One of the doyens of stigmergic computational intelligence.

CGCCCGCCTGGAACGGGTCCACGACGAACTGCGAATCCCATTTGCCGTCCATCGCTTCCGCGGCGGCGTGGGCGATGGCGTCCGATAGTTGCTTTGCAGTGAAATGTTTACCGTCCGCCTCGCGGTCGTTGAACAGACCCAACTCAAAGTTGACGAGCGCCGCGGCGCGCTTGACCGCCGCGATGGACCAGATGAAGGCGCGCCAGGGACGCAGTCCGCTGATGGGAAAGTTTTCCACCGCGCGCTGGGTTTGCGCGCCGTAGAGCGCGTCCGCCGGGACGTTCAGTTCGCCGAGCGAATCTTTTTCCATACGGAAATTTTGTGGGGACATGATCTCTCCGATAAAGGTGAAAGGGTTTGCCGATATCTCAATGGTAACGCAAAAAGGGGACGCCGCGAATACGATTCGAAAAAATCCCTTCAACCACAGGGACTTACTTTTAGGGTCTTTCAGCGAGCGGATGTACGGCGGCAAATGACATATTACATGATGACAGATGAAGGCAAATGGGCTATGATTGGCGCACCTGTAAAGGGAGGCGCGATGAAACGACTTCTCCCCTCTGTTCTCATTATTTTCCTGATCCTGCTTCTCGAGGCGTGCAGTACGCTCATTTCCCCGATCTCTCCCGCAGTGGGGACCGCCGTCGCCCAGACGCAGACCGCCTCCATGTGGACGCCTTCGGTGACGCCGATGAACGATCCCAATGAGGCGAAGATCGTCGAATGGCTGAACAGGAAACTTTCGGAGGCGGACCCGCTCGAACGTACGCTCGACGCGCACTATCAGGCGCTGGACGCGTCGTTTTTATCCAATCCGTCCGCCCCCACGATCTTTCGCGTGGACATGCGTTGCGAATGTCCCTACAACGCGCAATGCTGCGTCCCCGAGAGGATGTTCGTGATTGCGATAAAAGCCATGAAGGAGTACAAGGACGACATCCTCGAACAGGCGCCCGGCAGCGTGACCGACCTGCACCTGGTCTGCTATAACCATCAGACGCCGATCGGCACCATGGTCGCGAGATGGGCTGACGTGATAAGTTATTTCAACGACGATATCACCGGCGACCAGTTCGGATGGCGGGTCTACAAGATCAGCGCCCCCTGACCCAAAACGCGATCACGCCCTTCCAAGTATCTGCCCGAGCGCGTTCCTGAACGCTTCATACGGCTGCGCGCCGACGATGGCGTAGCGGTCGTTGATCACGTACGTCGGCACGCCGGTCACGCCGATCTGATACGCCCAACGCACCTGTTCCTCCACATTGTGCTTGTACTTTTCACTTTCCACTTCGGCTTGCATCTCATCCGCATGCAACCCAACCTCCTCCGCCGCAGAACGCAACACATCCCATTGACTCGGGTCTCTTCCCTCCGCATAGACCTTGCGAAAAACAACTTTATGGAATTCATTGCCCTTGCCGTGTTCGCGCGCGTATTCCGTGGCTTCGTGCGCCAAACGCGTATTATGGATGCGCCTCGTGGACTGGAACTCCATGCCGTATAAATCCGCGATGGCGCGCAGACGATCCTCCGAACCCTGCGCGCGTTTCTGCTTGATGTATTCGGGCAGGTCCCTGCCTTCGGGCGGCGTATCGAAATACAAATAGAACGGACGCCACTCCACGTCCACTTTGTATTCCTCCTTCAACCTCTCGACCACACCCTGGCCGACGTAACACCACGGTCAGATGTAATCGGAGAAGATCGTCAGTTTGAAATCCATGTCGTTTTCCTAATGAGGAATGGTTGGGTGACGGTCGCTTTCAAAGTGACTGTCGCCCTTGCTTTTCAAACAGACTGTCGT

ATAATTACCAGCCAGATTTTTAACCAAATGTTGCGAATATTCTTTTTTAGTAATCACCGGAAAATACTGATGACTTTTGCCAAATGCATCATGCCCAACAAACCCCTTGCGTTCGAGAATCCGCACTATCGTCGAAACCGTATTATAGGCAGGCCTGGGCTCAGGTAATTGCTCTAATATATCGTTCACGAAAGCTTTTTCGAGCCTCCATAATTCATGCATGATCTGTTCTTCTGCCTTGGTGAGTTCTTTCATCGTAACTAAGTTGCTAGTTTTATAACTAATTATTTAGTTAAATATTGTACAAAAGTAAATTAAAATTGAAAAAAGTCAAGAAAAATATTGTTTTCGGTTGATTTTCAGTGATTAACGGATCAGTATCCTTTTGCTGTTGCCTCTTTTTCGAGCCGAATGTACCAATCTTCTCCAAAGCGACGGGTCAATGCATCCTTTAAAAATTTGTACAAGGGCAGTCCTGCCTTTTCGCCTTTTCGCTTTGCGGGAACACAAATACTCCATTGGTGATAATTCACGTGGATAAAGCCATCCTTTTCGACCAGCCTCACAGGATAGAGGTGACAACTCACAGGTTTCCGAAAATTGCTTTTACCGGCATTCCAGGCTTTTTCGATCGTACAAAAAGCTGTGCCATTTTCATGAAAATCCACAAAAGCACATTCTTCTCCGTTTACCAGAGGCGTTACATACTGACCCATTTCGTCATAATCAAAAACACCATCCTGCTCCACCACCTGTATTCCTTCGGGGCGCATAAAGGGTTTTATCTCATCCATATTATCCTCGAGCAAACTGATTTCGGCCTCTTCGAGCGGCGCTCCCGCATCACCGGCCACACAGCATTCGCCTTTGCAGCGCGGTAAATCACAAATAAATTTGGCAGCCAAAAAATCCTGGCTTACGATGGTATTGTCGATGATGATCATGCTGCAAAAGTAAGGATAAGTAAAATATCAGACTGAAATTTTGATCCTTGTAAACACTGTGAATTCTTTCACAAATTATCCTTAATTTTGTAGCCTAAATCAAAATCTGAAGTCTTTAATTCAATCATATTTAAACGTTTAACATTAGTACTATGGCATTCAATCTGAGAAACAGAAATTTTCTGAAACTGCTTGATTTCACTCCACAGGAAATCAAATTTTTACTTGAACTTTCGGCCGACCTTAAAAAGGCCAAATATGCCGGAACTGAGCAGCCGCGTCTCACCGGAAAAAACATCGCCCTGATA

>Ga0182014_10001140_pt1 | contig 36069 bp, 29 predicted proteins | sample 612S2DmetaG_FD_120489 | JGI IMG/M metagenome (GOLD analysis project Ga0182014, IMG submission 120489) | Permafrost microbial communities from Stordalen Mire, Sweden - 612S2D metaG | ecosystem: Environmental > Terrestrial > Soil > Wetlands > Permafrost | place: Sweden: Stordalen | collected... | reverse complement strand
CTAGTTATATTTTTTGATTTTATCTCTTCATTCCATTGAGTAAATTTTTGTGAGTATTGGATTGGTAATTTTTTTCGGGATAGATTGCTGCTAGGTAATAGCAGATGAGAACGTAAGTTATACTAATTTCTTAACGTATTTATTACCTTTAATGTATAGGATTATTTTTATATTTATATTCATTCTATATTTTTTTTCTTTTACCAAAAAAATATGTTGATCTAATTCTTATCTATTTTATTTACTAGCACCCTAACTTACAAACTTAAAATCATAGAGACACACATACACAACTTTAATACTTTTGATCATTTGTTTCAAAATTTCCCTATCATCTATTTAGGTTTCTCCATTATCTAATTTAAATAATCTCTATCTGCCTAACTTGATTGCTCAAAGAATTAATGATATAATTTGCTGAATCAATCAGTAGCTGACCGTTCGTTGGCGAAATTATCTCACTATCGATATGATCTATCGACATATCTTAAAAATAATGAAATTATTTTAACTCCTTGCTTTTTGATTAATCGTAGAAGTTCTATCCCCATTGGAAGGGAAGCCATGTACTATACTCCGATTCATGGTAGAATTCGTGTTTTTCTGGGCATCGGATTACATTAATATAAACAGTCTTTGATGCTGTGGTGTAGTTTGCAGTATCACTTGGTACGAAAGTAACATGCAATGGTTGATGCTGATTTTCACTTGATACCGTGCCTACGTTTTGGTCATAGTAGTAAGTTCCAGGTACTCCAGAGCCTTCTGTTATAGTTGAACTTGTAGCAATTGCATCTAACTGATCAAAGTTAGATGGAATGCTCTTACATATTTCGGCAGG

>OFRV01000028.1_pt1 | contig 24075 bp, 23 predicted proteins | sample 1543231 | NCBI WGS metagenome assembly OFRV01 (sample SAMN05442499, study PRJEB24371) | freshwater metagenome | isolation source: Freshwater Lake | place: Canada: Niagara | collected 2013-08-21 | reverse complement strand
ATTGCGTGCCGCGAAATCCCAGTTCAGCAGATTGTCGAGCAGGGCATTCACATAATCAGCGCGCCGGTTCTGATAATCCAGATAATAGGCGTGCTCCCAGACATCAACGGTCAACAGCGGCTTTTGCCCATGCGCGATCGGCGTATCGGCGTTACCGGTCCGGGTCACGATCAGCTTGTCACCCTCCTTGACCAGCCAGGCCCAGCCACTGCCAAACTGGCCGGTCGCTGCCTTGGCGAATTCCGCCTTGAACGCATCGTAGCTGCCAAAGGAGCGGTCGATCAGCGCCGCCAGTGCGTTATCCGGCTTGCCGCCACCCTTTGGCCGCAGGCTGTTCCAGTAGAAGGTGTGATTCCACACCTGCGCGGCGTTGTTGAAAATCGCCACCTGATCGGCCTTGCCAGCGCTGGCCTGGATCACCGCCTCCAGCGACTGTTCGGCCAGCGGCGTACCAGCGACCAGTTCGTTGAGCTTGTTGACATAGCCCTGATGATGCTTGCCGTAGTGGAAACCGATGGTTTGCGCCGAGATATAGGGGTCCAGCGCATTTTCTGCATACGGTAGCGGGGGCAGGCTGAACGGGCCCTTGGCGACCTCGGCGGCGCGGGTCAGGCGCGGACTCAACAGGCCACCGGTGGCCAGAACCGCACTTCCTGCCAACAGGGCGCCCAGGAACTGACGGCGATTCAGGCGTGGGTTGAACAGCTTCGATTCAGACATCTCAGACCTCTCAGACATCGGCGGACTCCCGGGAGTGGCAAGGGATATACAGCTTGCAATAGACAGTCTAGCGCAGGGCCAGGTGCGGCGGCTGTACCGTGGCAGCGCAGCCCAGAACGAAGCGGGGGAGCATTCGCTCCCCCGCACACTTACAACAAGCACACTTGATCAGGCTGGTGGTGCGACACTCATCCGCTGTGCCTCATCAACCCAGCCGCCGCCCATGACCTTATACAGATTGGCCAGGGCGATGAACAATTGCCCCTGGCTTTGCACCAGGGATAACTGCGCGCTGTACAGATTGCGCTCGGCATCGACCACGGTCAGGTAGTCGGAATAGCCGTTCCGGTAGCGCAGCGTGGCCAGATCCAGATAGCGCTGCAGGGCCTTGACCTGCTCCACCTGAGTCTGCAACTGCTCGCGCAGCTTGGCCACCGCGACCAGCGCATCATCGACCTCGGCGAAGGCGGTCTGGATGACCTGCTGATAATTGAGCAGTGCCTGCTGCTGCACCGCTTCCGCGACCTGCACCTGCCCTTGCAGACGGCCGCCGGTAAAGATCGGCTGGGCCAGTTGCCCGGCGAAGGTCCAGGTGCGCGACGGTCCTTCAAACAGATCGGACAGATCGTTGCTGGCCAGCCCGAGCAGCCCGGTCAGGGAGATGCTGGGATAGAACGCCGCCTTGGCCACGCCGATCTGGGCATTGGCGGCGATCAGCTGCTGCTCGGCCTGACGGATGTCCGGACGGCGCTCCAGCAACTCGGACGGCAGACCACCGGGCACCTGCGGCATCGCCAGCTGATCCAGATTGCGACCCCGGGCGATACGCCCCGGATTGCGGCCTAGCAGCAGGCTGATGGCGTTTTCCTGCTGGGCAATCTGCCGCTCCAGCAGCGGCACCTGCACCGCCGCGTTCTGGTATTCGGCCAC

There is no master architect, nor even a supervisor in these colonies. Grassé has shown that the key information required to ensure the coordination of building actions performed by insects is provided by their previously achieved work: the architecture itself. Grassé coined the term ‘stigmergy’ from the Greek words ‘stigma’, meaning ‘sting’, and ‘ergon’, meaning ‘work’, to describe this form of indirect communication. For instance, each time an ant or a termite worker executes a building action in response to a local stimulus, such as adding or removing a piece of material from the existing nest structure, it modifies the stimulus that has triggered its action. The new stimulus will then influence other specific actions from that worker, or potentially from any other workers in the colony. The stimulus itself can be a particular pattern of matter sometimes soaked with chemical signals called pheromones. Coordination is simply achieved through judiciously chosen stimulating patterns of matter. And the architecture provides enough information and constraints to ensure the coordination and regulation of building actions. The whole chain of stimuli and behavioural responses leads to an almost perfect collective construction that may give the impression that the whole colony is following a well-defined plan. Thus, individual insects do not need any representation or blueprint to build their nest. At the Centre de Recherches sur la Cognition Animale, part of the Centre National de la Recherche Scientifique (CNRS) at Université Paul Sabatier in Toulouse, we have spent the last 20 years identifying and characterising the interactions involved in the coordination of nest building in various species of wasps, ants and termites. This work has led us to identify similar building principles behind the impressive diversity of insect nest architectures and to build distributed construction models that implement these principles.